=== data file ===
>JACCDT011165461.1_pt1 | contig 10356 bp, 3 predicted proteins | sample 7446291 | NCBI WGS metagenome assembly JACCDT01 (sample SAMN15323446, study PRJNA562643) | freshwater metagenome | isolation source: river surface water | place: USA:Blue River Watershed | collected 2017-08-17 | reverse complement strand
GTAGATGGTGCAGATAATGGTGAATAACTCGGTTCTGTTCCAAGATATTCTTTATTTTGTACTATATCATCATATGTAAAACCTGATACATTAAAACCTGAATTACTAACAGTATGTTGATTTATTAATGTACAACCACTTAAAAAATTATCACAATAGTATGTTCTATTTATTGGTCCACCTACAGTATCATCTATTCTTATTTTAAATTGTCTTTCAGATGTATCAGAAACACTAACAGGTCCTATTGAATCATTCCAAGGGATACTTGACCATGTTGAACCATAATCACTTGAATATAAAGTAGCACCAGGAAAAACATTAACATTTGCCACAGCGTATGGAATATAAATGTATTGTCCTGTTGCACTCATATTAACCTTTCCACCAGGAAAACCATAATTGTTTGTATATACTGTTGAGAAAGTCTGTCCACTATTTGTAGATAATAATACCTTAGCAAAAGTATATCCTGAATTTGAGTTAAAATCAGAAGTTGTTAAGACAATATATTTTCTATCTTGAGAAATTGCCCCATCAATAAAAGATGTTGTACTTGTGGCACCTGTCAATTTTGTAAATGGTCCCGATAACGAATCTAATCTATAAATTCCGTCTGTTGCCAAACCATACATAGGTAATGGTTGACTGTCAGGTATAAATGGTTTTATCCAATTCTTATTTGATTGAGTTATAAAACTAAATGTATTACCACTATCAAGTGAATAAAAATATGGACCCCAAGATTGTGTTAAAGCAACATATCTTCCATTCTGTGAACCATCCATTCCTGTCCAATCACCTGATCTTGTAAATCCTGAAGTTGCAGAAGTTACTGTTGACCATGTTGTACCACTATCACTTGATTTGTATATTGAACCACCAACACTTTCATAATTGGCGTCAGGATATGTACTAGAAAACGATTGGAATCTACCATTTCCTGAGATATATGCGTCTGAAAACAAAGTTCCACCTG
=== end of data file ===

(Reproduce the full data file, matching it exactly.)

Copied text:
>JACCDT011165461.1_pt1 | contig 10356 bp, 3 predicted proteins | sample 7446291 | NCBI WGS metagenome assembly JACCDT01 (sample SAMN15323446, study PRJNA562643) | freshwater metagenome | isolation source: river surface water | place: USA:Blue River Watershed | collected 2017-08-17 | reverse complement strand
GTAGATGGTGCAGATAATGGTGAATAACTCGGTTCTGTTCCAAGATATTCTTTATTTTGTACTATATCATCATATGTAAAACCTGATACATTAAAACCTGAATTACTAACAGTATGTTGATTTATTAATGTACAACCACTTAAAAAATTATCACAATAGTATGTTCTATTTATTGGTCCACCTACAGTATCATCTATTCTTATTTTAAATTGTCTTTCAGATGTATCAGAAACACTAACAGGTCCTATTGAATCATTCCAAGGGATACTTGACCATGTTGAACCATAATCACTTGAATATAAAGTAGCACCAGGAAAAACATTAACATTTGCCACAGCGTATGGAATATAAATGTATTGTCCTGTTGCACTCATATTAACCTTTCCACCAGGAAAACCATAATTGTTTGTATATACTGTTGAGAAAGTCTGTCCACTATTTGTAGATAATAATACCTTAGCAAAAGTATATCCTGAATTTGAGTTAAAATCAGAAGTTGTTAAGACAATATATTTTCTATCTTGAGAAATTGCCCCATCAATAAAAGATGTTGTACTTGTGGCACCTGTCAATTTTGTAAATGGTCCCGATAACGAATCTAATCTATAAATTCCGTCTGTTGCCAAACCATACATAGGTAATGGTTGACTGTCAGGTATAAATGGTTTTATCCAATTCTTATTTGATTGAGTTATAAAACTAAATGTATTACCACTATCAAGTGAATAAAAATATGGACCCCAAGATTGTGTTAAAGCAACATATCTTCCATTCTGTGAACCATCCATTCCTGTCCAATCACCTGATCTTGTAAATCCTGAAGTTGCAGAAGTTACTGTTGACCATGTTGTACCACTATCACTTGATTTGTATATTGAACCACCAACACTTTCATAATTGGCGTCAGGATATGTACTAGAAAACGATTGGAATCTACCATTTCCTGAGATATATGCGTCTGAAAACAAAGTTCCACCTG